This book is for anyone interested in learning job interview techniques, especially those who select others to work with them. No matter which position you hold, you must be able to assess candidates and arrive at the best choice. This book will help you think through the selection process and learn to conduct interviews that will lead to sound decisions based on your pre-determined specifications. Those who master good interviewing skills will greatly improve the quality of their organization.

Real Time Strategic Change: How to Involve an Entire Organization in Fast and Far-Reaching Change
Robert W. Jacobs
1994, 335 Pages
Business consultant Jacobs promotes here a strategy that involves both managers and employees in planning and incorporating change throughout companies on a regular basis. He stresses that "real time strategic change," which "involves an entire organization in fundamental, far-reaching and fast-paced change," unleashes "extraordinary energy and optimism" among employees by focusing their attention on mastering change and achieving business goals, a process Jacobs contends rarely happens in American companies. He argues that democratic procedures allow employees to develop loyalty to organizations "they want to call their own." Jacobs's organizational theories make good sense.

Resistance: Moving Beyond the Barriers to Change
Price Pritchet
1996
34 Page Booklet
The 16 guidelines in this handbook show you how to free up the valuable energy that's being wasted on resistance. Ideas include explain the rationale for change, over-communicate and make sure people have the know-how needed.

Service Edge: 101 Companies that Profit from Customer Care
Ron Zemke and Dick Schaaf
1989, 569-page Book
The authors give you the inside story of how America's 101 top service companies and organizations create, manage and maintain their edge. It is an indispensable guide for anyone charged with improving service quality -- and through it, the bottom line -- in the face of fierce competition, a shrinking labor pool, uncertain financial and regulatory conditions, and the ever-quickening pace of change in the marketplace. Executive strategies and front line tactics alike are explored in detail -- not only who provides outstanding service, but how they do it and why they believe it is so important.

Shadows of the Neanderthal: Illuminating the Beliefs That Limit Our Organization
David Hutchens
1999, 82 Pages
Join David Hutchens’ hilarious journey of discovery and learn how to surface, share, and challenge your own and others’ hidden beliefs and to recognize how they inform—and often misinform—what we do. This book is a must-have resource for any organization on its own quest to break free from the unspoken assumptions that cause conflict and limit progress.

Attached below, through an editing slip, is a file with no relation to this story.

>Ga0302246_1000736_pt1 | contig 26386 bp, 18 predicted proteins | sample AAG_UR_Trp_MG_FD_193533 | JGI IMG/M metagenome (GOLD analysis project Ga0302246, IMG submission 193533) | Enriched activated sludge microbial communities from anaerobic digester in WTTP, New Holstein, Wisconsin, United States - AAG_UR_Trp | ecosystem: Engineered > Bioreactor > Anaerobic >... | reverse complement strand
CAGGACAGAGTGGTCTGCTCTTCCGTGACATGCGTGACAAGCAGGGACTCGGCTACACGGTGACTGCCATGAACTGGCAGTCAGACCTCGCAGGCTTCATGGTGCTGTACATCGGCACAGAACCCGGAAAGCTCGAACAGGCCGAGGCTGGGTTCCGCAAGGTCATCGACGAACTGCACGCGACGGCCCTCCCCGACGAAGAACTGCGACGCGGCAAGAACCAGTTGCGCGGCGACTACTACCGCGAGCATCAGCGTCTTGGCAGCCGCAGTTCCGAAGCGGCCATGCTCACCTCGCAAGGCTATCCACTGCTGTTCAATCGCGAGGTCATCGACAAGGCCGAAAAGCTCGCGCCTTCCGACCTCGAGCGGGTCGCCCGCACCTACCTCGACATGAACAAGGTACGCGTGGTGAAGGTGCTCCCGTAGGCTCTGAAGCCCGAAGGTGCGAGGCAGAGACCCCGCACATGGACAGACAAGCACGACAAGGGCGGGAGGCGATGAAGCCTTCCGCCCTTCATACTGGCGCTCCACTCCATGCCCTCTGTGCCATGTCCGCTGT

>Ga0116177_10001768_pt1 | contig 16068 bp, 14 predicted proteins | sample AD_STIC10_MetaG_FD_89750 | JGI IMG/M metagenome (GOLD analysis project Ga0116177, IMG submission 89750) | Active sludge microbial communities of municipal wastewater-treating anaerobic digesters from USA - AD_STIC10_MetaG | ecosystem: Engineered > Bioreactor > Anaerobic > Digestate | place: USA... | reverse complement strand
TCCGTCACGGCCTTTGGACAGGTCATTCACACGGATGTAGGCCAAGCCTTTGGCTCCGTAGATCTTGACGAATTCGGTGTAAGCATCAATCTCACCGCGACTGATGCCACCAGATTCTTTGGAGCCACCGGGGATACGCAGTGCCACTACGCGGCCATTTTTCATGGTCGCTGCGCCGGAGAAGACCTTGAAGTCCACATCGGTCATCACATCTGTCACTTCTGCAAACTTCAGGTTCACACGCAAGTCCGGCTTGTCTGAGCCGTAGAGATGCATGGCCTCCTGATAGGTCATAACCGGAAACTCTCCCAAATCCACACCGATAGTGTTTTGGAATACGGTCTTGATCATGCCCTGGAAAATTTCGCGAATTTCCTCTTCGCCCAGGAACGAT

Supervisor's Standard Reference Handbook
W. H. Weiss
1980, 246-page Book
This handbook provides instant access to the tested techniques you need for boosting quality and productivity. 

A Survival Guide to the Stress of Organizational Change
Price Pritchett and Ron Pound
36 Pages (2 Copies)
Talks about the three key drivers of change, coming to grips with reality and the basic mistakes we all make.

Take the Mystery Out of Media
Lorraine B. Kingdon
1994, 137 Pages
Media publicity can polish up the image of every business. If your business’s budget won’t stretch to afford a professional public relations consultant, you need this book. This book explains the rules of the media and the popular notions surrounding the media that persuade businesses.

The Team Handbook
Peter Scholtes
1988, 7 Chapters
The Team Handbook is a practical guide to working in or with project teams. It is packed with step-by-step instructions, illustrations and worksheets, all showing how to implement many quality improvement principles.

T.G.I.M.: Making Your Work Fulfilling and Finding Fulfilling Work
Charles Cameron and Suzanne Elusorr
1986, 208-page Book
Work satisfaction, as much as any other factor in your life, is essential for true happiness. T.G.I.M. can show you not only how to find deeper personal fulfillment from any job you may have, it can lead you toward one of the greatest discoveries you can make: finding the work you were born to do. T.G.I.M. is a practical book that aims to transform your "job" into an "affair of the heart." This book uses dozens of revealing techniques and effective self-exploration exercises.

Who's Driving Your Bus? Codependent Business Behaviors of Workaholics, Perfectionists, Martyrs, Tap Dancers, Caretakers and People-Pleasers
Earnie Larsen, Jeanette Goodstein
1993, 168-page Book
When employees bring dysfunctional habits to work, the possibilities for disaster multiply. This book looks at employees' behaviors and how they can impede an organization's long-term productivity plus shows how they can be addressed appropriately.

 

Contents


Books can be checked out for one month, audio and video tapes for two weeks. Contact the Distribution Center at NDSU.distributioncenter@ndsu.edu or 701 231-7882 to check out Staff Resource Library materials, or stop by Morrill 10 to browse the shelves.